Devotional Art of Hitis, Part Two
BY: SUN STAFF
Hiti water spout, Darbar Square
The Huntingdon Archive
Aug 05, 2013 CANADA (SUN) A look at the ancient waterways of Nepal, and the Vedic devotional art embodied in its stone water spouts.
In addition to the beauty of the devotional art images that serve form and function, as the stone water spouts known as Hitis in Nepal, the subject of how they fit into the overall water delivery system is a fascinating one. Those interested in rural community development varnasrama infrastructure will see the many aspects of this ancient water system that could be applicable in many other places around the world.
There are 137 Hitis in Kathmandu, 47 in Patan and 80 in Bhaktapur. These figures do not include those Hitis which have already been lost over the ages. The Hitis of Kathmandu do not have the same potential for delivering water discharge as the Hitis of Patan do. Despite the presence of a large number of Hitis in Kathmandu, their total flow is much less than the yield of those in Patan where total daily production exceeds 5 million litres. Bhaktapur Hitis are much less productive, despite the good physical structures that are maintained by its inhabitants.
A properly functioning system throughout Kathmandu Valley, on a stable water table, could support about 300,000 people, yielding about 18-20 million litres per day. There is a tremendous overall productio for such a low-tech and organic delivery system.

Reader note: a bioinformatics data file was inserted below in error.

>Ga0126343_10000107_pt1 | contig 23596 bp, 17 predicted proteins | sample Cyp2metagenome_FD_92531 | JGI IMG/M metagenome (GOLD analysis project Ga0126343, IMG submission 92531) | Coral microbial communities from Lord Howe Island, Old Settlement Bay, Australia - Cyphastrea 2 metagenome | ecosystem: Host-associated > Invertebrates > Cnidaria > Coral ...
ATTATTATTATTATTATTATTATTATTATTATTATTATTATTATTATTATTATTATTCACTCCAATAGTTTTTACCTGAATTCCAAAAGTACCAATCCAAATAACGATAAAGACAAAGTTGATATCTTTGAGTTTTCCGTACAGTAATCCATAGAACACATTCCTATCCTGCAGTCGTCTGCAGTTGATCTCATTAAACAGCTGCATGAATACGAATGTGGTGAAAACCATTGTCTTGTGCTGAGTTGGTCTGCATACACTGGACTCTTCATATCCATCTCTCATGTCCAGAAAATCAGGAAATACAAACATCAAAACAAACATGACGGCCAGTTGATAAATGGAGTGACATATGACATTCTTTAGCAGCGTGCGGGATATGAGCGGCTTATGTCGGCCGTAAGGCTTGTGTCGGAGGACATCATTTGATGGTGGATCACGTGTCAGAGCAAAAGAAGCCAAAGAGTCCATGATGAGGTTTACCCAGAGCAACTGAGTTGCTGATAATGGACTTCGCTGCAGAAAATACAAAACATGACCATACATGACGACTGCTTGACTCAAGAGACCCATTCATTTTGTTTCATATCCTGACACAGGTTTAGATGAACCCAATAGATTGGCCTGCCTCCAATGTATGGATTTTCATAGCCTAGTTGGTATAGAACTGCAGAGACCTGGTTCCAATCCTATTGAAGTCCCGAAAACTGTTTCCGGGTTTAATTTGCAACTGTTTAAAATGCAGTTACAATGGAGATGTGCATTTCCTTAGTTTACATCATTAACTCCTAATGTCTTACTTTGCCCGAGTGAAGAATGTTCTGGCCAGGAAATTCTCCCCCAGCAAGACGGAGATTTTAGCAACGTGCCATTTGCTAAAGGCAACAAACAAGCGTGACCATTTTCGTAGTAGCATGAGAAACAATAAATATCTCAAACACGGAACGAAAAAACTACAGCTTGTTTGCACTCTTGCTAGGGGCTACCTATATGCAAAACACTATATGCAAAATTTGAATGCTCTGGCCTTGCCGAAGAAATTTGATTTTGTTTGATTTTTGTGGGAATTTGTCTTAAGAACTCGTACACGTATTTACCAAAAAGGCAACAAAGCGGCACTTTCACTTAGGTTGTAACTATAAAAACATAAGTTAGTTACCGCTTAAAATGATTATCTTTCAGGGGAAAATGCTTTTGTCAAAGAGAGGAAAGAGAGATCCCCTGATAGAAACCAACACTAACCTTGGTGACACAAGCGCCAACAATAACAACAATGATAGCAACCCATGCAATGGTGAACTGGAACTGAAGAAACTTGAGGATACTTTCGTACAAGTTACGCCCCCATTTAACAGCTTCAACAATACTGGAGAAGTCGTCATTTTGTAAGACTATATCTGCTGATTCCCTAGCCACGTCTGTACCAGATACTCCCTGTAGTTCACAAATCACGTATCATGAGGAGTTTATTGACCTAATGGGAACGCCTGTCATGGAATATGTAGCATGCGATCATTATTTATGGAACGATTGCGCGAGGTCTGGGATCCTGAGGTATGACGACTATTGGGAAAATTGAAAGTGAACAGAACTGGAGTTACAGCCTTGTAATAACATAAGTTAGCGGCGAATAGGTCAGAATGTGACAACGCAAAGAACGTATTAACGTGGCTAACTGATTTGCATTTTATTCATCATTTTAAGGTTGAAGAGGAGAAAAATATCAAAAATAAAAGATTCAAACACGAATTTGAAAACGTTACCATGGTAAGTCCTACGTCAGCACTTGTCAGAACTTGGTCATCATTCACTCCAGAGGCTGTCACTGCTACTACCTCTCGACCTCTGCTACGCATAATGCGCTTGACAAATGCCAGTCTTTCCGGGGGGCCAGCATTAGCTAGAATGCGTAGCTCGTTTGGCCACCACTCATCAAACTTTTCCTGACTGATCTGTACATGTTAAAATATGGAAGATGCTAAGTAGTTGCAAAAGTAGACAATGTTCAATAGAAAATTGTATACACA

How Hitis work
Rainwater infiltrating into the ground forms pockets of shallow aquifers wherever geologically possible. These aquifers provide water to Hitis through water conduits, the water being purified by means of a filtering media placed in gray water filter chambers, before reaching the Hitis. In dry seasons, when the groundwater table drops, nearby ponds are used to recharge the shallow aquifers to maintain the flow in the Hitis, and ponds get their water supply from rajkulos. So the system overall is comprised of shallow aquifers, rajkulos, ponds, intakes, conduits, gray water filter chambers, jadhus and stone spouts, all of which are briefly mentioned below.
Shallow aquifers are the main sources of water for Hitis. In Patan, there are eleven known shallow aquifers while in Kathmandu, only seven have been identified so far. In Bhaktatpur, there are four. The main source of their water, of course, is rainwater. Thus, the groundwater table in shallow aquifers fluctuates significantly with the variation of seasons, with a quick rise during the rainy season and a corresponding drop in the dry season.
Aquifers with their shallow depths (80 cm to 6 m) and traditional recharging systems are characteristic of the Valley, most of which are to valued in terms of their capacity to provide water to Hitis year round. On top of that, almost all the aquifers are firmly supported by water bearing strata at the upstream side of the catchments and thick layers of Kalimati (black clay) at the downstream sides near the river banks.
Rajkulos were the canal systems built to fill up historical ponds, irrigate farmlands en route and provide water. Among the three Rajkulos, only Lalitpur Rajkulo is surviving to date. However, part of the Rajkulo, mainly from Sunakothi to Patan have stopped functioning due to encroachments by the local people.
With regard to the Kathmandu Rajkulo, it is not known when it was built. However, there are assumptions by historians that it must have been built during the Lichhavi period. The name of King Pratap Malla is also somehow linked with this Rajkulo, as it was Pratap Malla who built Rani Pokhari (Queen's Lake), whose main source of water was this Rajkulo.